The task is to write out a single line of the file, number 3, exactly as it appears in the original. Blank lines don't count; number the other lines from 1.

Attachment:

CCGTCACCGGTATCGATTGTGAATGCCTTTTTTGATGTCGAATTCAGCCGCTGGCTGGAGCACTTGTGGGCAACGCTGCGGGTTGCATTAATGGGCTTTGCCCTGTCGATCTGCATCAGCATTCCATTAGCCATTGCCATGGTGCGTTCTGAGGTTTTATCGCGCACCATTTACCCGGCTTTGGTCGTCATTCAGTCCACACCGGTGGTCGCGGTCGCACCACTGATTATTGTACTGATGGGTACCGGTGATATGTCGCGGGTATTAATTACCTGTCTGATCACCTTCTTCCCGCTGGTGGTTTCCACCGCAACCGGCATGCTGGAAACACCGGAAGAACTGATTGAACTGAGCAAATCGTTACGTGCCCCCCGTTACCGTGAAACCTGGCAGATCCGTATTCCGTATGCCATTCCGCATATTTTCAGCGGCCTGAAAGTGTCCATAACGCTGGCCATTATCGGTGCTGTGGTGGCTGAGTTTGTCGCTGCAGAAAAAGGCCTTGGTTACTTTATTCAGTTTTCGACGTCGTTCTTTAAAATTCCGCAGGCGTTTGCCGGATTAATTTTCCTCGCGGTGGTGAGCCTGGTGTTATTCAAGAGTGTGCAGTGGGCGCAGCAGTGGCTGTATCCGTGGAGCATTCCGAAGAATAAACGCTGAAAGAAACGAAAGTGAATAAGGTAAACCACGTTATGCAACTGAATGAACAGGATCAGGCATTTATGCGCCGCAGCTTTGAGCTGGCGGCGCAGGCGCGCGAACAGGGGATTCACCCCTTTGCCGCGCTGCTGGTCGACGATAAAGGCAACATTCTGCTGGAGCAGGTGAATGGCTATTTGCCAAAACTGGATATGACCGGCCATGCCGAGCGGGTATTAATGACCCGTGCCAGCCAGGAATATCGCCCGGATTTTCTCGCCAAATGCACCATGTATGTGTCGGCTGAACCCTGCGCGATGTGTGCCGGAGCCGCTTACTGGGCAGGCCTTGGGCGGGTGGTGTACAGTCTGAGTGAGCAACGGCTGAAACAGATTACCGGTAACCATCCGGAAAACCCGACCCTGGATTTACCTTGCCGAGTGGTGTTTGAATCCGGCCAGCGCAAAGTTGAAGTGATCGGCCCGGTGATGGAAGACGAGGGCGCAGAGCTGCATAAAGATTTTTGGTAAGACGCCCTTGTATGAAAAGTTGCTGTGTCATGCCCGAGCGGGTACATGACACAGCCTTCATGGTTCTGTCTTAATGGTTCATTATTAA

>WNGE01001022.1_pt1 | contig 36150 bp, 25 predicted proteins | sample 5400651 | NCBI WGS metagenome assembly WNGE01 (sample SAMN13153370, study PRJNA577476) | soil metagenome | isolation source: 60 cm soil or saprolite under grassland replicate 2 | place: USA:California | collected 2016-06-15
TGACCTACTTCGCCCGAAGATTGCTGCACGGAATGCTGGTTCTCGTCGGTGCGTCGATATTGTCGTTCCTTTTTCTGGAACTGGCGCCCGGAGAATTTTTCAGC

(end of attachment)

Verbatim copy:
TGACCTACTTCGCCCGAAGATTGCTGCACGGAATGCTGGTTCTCGTCGGTGCGTCGATATTGTCGTTCCTTTTTCTGGAACTGGCGCCCGGAGAATTTTTCAGC